In an effort to clear his name, Jazz joins the police in a hunt for a new serial killer. But Jazz has a secret - could he be more like his father than anyone knows?

Beth says 4 Stars...
On occasion I have the urge to read a twisty thrill-ride type of mystery novel.  This book had exactly what I wanted in spades. Importantly, the mystery is wonderfully done and the ending was a shocker.  The pace flowed smoothly and kept me engaged; I read this book obsessively. The crimes unfold with a well-balanced mix of suspense and gore that doesn't go too far to the gross direction. Jazz embarks upon his own investigation that sometimes overlaps with the police's and other times goes into different directions.  His relationship with the police officials is a bit odd, but works well in the story. The occasional flash from the perspective of the killer adds another dimension to the narrative.

Jazz is a wonderful narrator to take you to the dark and weird places inside the mind of a serial killer. He's conflicted, but doesn't let everything get too intense all the time. There's a constant internal grappling with Jazz balancing his desire to hurt instilled by his father and the inherent good in his nature. He has a great sense of humor that's enhanced by his best friend Howie, a hemophiliac whose presence reminds Jazz of how easily he could do harm. Howie's a good foil for Jazz, with his fragility and good-hearted resilience bringing out the best in Jazz. The specter of Jazz's father hangs over the whole book, infiltrating the story with its menacing presence.

Overall, this is a really nice start to a new series that fills an unusual niche. The obvious comparison is to Dexter, but it isn't quite accurate. When you see through Jazz's eyes, you see the conflict that comes from his experiences as a serial killer-in-training. Get ready for the funniest book you'll read about serial killings.
Book Purchased

Monday, August 4, 2014


Publication 8/26/2014 

Inspired by a true-crime story of supernatural happenings and gory murders, Amity spans two generations and beyond to weave an overlapping, interconnected tale of terror, insanity, danger, and death.

Beth says 4 Stars...
Based on the cover one would expect this book to be creepy and it certainly was.  Start off with a creepy house with a history, a couple of desperate families moving in ten years apart, add a dash of psychological damage, and you have the perfect set up for a horror story.  The narrative alternates between the first person accounts of Connor and Gwen, which kept me from getting bored with one of them.  It also allowed Ostow to delve into two similar, yet different accounts of the house's horrors.  The plot moved quickly and consistently forward with both stories adding information and occasionally giving different perspectives on the same thing.  I'll admit that I scare easily, but I had serious problems with this as bedtime reading.  Although there's some grossness, most of the fear comes from the psychological games Amity plays with everyone who comes into contact with her.  That's right, I'm talking about the evil magic house like it's sentient.  Amity plays the biggest role in moving the action forward and acts as the core of the book.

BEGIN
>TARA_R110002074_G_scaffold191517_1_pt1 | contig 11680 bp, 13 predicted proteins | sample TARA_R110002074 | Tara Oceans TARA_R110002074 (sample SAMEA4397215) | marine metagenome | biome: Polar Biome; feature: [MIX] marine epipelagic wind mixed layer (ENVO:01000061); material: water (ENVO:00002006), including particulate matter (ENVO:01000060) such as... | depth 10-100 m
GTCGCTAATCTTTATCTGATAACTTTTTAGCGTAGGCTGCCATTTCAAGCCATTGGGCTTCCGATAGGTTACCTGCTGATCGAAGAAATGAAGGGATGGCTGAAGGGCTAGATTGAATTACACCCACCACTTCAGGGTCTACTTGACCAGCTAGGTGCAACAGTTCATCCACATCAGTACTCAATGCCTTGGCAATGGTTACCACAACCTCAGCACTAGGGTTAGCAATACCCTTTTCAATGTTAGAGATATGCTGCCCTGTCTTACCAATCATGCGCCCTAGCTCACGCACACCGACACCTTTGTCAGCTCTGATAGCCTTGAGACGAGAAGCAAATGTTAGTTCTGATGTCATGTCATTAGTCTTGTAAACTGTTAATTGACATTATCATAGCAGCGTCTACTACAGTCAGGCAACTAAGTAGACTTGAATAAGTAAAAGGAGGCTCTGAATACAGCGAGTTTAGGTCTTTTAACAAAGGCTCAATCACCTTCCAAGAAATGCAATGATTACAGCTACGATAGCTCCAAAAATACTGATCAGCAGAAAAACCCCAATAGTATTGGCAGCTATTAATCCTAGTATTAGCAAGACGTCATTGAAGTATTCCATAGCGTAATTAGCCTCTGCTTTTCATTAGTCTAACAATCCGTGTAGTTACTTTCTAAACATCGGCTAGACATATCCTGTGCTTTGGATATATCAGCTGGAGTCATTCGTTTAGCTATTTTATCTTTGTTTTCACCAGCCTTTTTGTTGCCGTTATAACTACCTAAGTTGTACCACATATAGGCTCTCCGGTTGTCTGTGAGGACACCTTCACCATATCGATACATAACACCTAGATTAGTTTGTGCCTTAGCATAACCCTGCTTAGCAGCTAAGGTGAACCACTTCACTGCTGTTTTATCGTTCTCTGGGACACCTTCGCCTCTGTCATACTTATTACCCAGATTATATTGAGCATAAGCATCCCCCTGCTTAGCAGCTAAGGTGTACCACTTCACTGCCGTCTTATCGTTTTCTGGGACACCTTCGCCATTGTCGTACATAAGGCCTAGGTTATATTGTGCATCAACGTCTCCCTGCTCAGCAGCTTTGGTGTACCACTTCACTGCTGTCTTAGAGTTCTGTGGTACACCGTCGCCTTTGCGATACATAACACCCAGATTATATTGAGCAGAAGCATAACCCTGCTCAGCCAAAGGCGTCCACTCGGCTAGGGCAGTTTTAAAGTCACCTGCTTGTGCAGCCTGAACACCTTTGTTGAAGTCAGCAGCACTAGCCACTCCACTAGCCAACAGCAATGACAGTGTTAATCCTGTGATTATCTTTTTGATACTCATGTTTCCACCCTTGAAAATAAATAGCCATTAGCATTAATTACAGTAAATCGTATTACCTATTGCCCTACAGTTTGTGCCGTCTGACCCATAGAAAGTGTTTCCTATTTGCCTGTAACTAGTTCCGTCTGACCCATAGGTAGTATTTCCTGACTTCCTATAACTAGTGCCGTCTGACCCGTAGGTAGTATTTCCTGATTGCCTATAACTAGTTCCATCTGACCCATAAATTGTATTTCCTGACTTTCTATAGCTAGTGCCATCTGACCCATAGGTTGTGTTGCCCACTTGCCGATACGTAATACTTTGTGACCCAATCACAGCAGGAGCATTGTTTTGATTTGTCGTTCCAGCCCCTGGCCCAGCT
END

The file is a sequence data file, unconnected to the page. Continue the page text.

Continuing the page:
The characters serve the purpose of Amity and act as vessels for or antagonists towards her power.  What I found so interesting was how the two main characters could have such different reactions to Amity.  It's unsettling to be in either Gwen or Connor's head for opposite reasons.  Gwen's constantly questioning her sanity and thus ends up ignoring all of her instincts.  Not only that, but everyone around her also refuses to believe her since she's supposedly unstable.  On the other hand, Connor is terrifying in his psychopathy and love of Amity.  He embraces and enjoys the darkness and evil that permeates the house, which is a super creepy head space to inhabit for however brief a time.  The siblings of the main characters fill their roles nicely.  Honestly, the characters are only really there to be vehicles of the story and it works.

This book is one for horror fans that don't want an overabundance of gore, but still want something to unsettle them.  There isn't much productive character development because the plot is the major focus.  I know this isn't going to be for everyone.  I found it a nice, albeit scary, change of pace.
ebook from publisher